Friday, March 27, 2009


The Infection (Ferret)
Chimaira made only one album as industrial-tinged nü-metallers before adopting their present metalcore/death-metal style, but like nude photos on the internet, a weak debut remains an inescapable albatross. Still, these cranky Clevelanders have gotten sincerely heavy and brutal on their three successive releases, and The Infection is a very solid effort. The keyboard bits and whispered vocals mostly add to the songs rather than drag them down, the riffs crunch emphatically and the drumming is simple, but effective. "Impending Doom" is a little too Slipknot-gone-mopey, but the guitars save it in the stretch. "On Broken Glass" is everything Chimaira do best - a pit-roiling riff, raw-throated howls from Mark Turner and a shout-along chorus. Although it's no artistic breakthrough, The Infection is definitely respectable.

Demonic Art (Nuclear Blast)
Demonic Art marks the debut of new vocalist Jens Broman, but Darkane haven't changed their style much since bringing him on board. The band's combination of melody and crunch, plus synth-strings and epically wheedly-deedly guitar solos is as awesome as ever, and the high-speed Swedish death-metal sprints keep the listener's heart racing. The lyrics, though clearly enunciated, are basically ignorable, putting the onus on the aforementioned guitar solos. Points off for calling one of the songs "Impetious Constant Chaos," because "impetious" isn't a real word. (And we don't mean like how "conversate" isn't a real word, but people use it anyway; "impetious" isn't a word the way "cromulent" isn't a word.) Still, Demonic Art has enough epic power to forgive lyrical lapses.

The Serpent Servant (Facedown)
Sure, the stigma attached to "Christian rock" has been gone for a while, but Impending Doom take the "Christian music can be anything at all" idea and run with it. If you didn't know they were Bible-thumpers, they would sound like just another brutal death metal band. In fact, even once you know it, they still sound like just another brutal death metal band. Song titles like "Storming The Gates Of Hell" and the title track could just as easily appear on the back of a Morbid Angel album. The music is decent; there's some downtuned riffage that feels inspired by nü-metal as much as death metal, but generally speaking, they keep it fast and furious. Impending Doom aren't kings of their genre or anything, but they're better than Mortification.

Thursday, March 26, 2009


I've started reviewing for All Music Guide; nothing I've written has been posted on the site as of this moment, but I have already turned in write-ups on Dub Trio's Another Sound Is Dying, Hellhammer's Demon Entrails, I Killed The Prom Queen's Sleepless Nights And City Lights, and the new Heaven and Hell disc, The Devil You Know. I'm also working on reviews of a new two-CD Atomic Rooster anthology and two new single-disc compilations each by the Mexican groups Banda Machos and Banda Pequeños Musical.

Oh, and a magazine I unsuccessfully tried on several occasions to write for, Blender, has gone under.

Wednesday, March 25, 2009


In the March 09 issue of The Wire (cover at left; on US newsstands now), I've got an "Invisible Jukebox" interview with guitarist Joe Morris. It was conducted (and the accompanying photos were taken) at the Zenbu Media offices, a few weeks before I was told Metal Edge was folding and I'd be cast out into the howling wilderness of freelancing, no health insurance, and all that other fun stuff. It was a very enjoyable interview; I hadn't talked to Joe face to face for a long time, though we'd recently done a phoner to discuss his playing on the new David S. Ware and Matthew Shipp albums (the resultant piece, for Jazziz, was featured in an earlier post). He's a good guy, highly intelligent and totally unpretentious. I just got a CD in the mail featuring him, John Voigt and Tom Plsek performing scores by Lowell Davidson (one of the artists we discussed for the Jukebox) that looks pretty great - I'm gonna check it out at first opportunity.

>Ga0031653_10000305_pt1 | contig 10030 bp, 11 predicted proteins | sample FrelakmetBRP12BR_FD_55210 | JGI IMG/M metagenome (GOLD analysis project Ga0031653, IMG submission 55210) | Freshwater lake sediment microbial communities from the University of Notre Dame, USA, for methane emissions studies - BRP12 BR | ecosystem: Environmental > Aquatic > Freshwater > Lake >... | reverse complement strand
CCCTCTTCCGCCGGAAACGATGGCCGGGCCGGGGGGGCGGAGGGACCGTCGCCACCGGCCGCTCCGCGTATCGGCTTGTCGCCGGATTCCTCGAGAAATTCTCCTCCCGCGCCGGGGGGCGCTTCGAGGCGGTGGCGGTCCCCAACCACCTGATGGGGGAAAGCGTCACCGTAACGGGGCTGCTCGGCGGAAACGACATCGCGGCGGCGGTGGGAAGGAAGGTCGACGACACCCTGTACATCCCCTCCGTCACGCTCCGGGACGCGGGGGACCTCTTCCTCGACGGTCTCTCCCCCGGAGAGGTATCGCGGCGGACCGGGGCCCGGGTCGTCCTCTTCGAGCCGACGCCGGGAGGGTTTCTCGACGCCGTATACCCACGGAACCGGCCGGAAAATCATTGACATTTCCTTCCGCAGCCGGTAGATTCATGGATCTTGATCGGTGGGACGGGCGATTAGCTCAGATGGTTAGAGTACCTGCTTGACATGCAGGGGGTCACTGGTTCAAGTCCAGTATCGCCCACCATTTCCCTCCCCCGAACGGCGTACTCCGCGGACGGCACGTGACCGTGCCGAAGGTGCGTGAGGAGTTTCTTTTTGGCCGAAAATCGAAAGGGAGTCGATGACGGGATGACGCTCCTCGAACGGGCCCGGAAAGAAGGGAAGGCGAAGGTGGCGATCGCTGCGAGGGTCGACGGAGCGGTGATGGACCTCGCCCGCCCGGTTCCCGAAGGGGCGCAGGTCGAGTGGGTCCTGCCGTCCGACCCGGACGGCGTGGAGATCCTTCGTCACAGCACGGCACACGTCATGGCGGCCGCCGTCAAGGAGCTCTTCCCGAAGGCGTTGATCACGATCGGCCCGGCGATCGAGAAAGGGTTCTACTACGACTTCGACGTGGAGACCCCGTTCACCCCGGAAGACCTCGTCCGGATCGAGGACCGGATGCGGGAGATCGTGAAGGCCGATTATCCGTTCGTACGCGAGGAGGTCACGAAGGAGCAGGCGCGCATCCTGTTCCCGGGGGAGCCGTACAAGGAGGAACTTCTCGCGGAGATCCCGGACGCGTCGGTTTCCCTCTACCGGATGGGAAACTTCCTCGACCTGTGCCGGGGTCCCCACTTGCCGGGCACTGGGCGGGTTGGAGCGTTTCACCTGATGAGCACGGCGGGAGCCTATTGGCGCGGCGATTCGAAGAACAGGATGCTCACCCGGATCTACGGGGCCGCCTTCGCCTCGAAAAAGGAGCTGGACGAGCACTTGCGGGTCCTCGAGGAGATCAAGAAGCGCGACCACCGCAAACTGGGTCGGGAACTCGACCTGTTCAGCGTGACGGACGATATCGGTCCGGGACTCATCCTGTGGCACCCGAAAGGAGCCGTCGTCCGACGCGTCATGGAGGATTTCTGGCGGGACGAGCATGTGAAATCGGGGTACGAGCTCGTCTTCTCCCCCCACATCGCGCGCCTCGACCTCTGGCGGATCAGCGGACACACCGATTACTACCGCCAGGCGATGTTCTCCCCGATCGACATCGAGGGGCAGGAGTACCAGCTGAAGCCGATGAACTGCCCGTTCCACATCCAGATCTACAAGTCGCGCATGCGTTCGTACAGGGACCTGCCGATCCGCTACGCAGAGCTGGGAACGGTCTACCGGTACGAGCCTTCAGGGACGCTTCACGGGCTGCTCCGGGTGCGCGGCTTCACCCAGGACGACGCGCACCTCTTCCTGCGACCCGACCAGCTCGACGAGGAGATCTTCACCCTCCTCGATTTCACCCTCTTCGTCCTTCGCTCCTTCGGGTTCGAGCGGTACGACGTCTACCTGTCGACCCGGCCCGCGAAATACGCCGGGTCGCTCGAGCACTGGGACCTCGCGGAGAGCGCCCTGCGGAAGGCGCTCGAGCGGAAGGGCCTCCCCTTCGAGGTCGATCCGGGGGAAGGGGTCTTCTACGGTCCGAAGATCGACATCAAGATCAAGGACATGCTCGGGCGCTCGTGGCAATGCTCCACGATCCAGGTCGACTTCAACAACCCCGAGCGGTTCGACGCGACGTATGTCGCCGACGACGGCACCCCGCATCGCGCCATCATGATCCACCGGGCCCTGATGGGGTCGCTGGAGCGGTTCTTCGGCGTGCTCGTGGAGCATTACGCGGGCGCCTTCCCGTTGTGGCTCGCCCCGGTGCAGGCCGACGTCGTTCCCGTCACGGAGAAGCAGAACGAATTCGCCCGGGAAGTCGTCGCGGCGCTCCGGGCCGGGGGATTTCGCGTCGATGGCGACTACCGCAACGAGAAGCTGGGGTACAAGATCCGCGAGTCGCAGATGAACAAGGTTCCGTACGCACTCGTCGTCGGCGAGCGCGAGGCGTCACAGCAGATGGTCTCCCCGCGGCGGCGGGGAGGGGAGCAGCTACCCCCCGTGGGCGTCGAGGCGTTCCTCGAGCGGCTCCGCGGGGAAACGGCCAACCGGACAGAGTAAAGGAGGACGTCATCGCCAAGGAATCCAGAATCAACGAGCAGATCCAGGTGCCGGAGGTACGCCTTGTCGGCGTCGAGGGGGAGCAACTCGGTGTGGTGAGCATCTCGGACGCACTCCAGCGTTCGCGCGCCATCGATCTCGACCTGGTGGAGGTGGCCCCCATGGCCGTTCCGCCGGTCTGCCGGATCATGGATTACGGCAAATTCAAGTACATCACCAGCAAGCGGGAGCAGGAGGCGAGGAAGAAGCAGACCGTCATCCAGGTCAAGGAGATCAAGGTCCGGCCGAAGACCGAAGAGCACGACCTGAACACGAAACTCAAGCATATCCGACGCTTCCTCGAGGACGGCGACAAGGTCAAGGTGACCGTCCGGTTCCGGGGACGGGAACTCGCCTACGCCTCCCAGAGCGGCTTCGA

Anyway, here's a little chunk of the Jukebox piece; I'm not typing out the whole damn thing for you people. Go buy the magazine.

Grateful Dead
"Dark Star"
from Live/Dead (Warner Bros., 1969)
Is this the Grateful Dead? Yeah, I think I saw them in Watkins Glen right after this.
Is there any influence there, or are you strictly a jazz player in that respect?
No, no, I'm not strictly a jazz guitar player. I started playing the guitar in 1969, and first I played Beatles songs and Rolling Stones, and then I got into playing the blues and got into Hendrix and everything else. I saw Led Zeppelin on their first tour, you know? I saw the Dead play a couple of times, once in a horrible crowd with 650,000 other degenerate people on Seconals or something, it was horrible. But I never bought into the whole idea of it. I never did very well trying to be a hippy. I'm the kind of guy who would have been happy living in New York in 1940 and going to jazz clubs and drinking and wearing a fedora. This sort of collective jam thing of hippy stuff never did it for me. I had a lot of friends that were into the Dead and into Zappa, and I never really bought it. I was much more into blues, rhythm 'n' blues, funk and Hendrix, and then gradually I got into jazz and pretty quickly got into free jazz and free improvisation. When I was in high school, I was listening to Schoenberg and Xenakis and Varese, and I learned some of that stuff from listening to Frank Zappa records, but once I heard it, I didn't want to listen to the Zappa records that often anymore.

I've also got three CD reviews in that issue; here they are:

Clean Hands Go Foul
Hydra Head